Chinese poet Tao Yuanming wrote a poem called “Four Seasons,” which describes the passing of time. Here is a rough translation of that poem.
All the ponds are filled with spring water
And strange clouds rise like peaks in the summer sky.
Moonlight in the autumn night is clear and bright,
And a lonely pine tree stands tall on a winter hill.
Each line draws a picture of a seasonal landscape right in front of your eyes, doesn’t it? Four seasons of last year have passed by like an arrow and another cycle of four seasons has begun. Did you make any New Year’s resolutions this year? You may feel there is plenty of time to keep all those resolutions, but this year may go by as quickly as 2017, or maybe even faster. Although they didn’t have to, ancient people divided time into days, weeks, months, and years, perhaps because they wanted to have some reference points to look back at their achievements or wrongdoings and to plan ahead. They must have thought that they could make their lives better by looking at the mistakes made in the previous day, month, or year and vowed to make better decisions in the future.
Music 1: Sujecheon/ By Court Music Orchestra, National Gugak Center
The court music opus you just heard is titled “Sujecheon” and was performed by the Court Music Orchestra of the National Gugak Center. “Sujecheon” is said to have originated from a Baekje-era song named “Jeongeupsa (정읍사).” The ancient song is about a woman’s prayer for her husband, a street vendor at a market. When he fails to return even late at night, she sings to the moon to rise up even higher so that the moonlight can better illuminate his way home. This song was passed down many generations, through the Goryeo period and the Joseon Dynasty. However, its lyrics have been lost over the long years, leaving only its melody. Renamed “Sujecheon” in the Joseon Dynasty, the music was performed as an accompaniment piece for the royal dance “Cheoyongmu (처용무)” and sometimes when the crown prince traveled. “Sujecheon” is slow and long, and even the beats are not regular, giving it a sense of freedom. Yet there is a strict order to the arrangement if you listen to it carefully. This is why Koreans regard “Sujecheon” as one of the best pieces of traditional Korean music and westerners call it “spiritual music” or “heavenly music.” The music may help you calm down from all the year-end partying and make plans for the New Year. The next piece we’re going to hear is titled “Gilgunak (길군악)” performed by Puri. “Gunak” is military music and when the word “gil,” meaning road, is added at the front, the term “gilgunak” indicates music performed while marching. So it essentially means military marching music. There are several pieces with the same title “Gilgunak” in Korean music. Some were performed for the real armed forces, while others were for farm music or shamanistic rituals. “Gilgunak” can be called Korea’s version of lively parade music. Here’s the traditional Korean ensemble Puri with their contemporary version of “Gilgunak”.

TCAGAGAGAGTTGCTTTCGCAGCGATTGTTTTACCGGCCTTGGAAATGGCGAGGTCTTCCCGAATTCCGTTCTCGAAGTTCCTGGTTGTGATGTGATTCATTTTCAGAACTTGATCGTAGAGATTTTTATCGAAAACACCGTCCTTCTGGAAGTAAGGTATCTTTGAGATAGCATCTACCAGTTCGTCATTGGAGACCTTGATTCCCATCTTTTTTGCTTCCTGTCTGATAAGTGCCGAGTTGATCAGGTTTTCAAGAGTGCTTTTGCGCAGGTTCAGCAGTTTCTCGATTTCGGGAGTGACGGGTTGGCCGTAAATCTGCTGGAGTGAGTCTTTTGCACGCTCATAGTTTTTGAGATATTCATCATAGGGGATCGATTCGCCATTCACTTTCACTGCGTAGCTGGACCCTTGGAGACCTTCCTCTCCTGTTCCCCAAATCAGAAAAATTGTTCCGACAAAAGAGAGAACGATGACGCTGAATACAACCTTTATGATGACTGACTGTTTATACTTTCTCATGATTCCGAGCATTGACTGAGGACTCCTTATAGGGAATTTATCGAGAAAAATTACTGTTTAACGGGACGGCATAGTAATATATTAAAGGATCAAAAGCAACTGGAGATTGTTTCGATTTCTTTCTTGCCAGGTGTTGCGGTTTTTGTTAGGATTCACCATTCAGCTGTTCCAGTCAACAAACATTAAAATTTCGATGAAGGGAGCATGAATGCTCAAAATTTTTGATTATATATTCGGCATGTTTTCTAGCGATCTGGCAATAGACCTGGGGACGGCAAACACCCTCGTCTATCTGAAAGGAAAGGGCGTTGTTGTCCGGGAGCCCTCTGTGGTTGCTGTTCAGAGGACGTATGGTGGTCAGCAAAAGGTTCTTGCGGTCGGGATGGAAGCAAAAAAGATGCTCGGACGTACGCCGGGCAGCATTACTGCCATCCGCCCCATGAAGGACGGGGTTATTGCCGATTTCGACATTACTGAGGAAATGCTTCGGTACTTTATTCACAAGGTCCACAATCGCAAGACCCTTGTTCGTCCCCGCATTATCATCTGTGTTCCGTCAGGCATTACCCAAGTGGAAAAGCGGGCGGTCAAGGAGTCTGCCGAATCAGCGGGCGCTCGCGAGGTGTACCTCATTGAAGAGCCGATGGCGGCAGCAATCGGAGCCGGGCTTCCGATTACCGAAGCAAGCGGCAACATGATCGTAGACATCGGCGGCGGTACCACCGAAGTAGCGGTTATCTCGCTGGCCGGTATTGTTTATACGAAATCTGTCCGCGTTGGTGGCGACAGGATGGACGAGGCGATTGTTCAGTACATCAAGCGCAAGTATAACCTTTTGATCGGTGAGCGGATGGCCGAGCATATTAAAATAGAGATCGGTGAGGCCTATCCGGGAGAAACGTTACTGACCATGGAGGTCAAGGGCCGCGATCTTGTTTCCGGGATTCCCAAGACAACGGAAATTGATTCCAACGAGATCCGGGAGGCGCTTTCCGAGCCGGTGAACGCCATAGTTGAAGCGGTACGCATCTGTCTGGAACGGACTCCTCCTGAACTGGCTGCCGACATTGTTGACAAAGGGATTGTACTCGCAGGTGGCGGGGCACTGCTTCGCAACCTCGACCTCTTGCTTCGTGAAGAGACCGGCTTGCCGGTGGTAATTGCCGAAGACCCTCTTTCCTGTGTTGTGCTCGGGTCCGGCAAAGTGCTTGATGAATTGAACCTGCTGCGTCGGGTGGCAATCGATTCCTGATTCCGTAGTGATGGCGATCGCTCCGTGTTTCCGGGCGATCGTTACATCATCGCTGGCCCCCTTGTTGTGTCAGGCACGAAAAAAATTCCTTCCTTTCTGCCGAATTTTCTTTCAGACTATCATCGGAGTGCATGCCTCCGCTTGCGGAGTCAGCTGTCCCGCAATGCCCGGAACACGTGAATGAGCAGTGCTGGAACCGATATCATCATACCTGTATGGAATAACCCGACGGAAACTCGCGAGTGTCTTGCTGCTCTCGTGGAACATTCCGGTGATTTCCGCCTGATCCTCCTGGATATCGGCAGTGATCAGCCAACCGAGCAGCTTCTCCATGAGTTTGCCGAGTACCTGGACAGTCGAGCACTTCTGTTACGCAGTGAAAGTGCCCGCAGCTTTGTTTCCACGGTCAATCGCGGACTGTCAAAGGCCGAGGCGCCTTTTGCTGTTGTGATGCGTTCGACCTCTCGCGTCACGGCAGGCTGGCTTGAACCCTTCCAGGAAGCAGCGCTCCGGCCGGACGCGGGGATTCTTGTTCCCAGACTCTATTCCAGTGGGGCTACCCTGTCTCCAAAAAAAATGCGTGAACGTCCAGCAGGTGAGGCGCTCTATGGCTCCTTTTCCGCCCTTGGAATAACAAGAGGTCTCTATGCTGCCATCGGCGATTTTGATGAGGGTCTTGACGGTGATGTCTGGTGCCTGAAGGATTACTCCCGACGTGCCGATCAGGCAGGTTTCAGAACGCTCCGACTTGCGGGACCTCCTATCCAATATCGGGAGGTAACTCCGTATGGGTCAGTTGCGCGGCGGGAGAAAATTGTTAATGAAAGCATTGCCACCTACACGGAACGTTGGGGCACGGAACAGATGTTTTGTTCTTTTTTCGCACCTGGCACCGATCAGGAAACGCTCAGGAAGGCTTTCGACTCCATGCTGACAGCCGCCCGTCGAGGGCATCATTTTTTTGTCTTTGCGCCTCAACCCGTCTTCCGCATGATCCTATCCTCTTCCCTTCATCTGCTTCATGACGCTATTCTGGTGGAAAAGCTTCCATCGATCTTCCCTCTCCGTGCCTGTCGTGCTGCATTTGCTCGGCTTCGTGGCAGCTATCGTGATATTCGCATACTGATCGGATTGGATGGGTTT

Music 2: Gilgunak/ By Puri
There are many obstacles standing in our lives. In addition to physical obstacles or situations that prevent us from doing what we want to do, natural conditions like the summer heat wave or winter cold snaps undermine our resolve to achieve something. Even the schools, companies, and communities we belong to have rules and regulations that restrict our behaviors. These constraints can provide excuses for our failures or lack of self-discipline, but can also comfort us when we get unsatisfying results despite enormous efforts. In the pansori “Chunhyangga (춘향가),” there is a passage at the end when Lee Mong-ryong, who has returned home as a secret government inspector, punishes corrupt local officials who tormented residents, including his beloved Chunhyang. People watching this pansori have all been waiting for that thrilling and gratifying scene when the greedy officials flee this way and that at the announcement of Lee Mong-ryong’s arrival. I hope every obstacle standing in your way this year would flee like those officials, and the road ahead of you would stand smooth and straight. Let’s wrap up this episode of Sounds of Korea with the final passage from “Chunhyangga” performed by Eun Hee-jin.
Music 3: A passage from “Chunhyangga”/ Sori by Eun Hee-jin, drum by Kim Cheong-man